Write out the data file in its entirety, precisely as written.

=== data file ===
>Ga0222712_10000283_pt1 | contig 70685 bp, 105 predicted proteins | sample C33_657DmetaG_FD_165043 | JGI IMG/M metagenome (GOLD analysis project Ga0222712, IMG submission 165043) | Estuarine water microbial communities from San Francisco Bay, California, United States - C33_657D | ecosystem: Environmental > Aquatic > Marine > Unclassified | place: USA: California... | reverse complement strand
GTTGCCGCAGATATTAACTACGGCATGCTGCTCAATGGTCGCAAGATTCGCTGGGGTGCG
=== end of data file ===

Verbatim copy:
>Ga0222712_10000283_pt1 | contig 70685 bp, 105 predicted proteins | sample C33_657DmetaG_FD_165043 | JGI IMG/M metagenome (GOLD analysis project Ga0222712, IMG submission 165043) | Estuarine water microbial communities from San Francisco Bay, California, United States - C33_657D | ecosystem: Environmental > Aquatic > Marine > Unclassified | place: USA: California... | reverse complement strand
GTTGCCGCAGATATTAACTACGGCATGCTGCTCAATGGTCGCAAGATTCGCTGGGGTGCG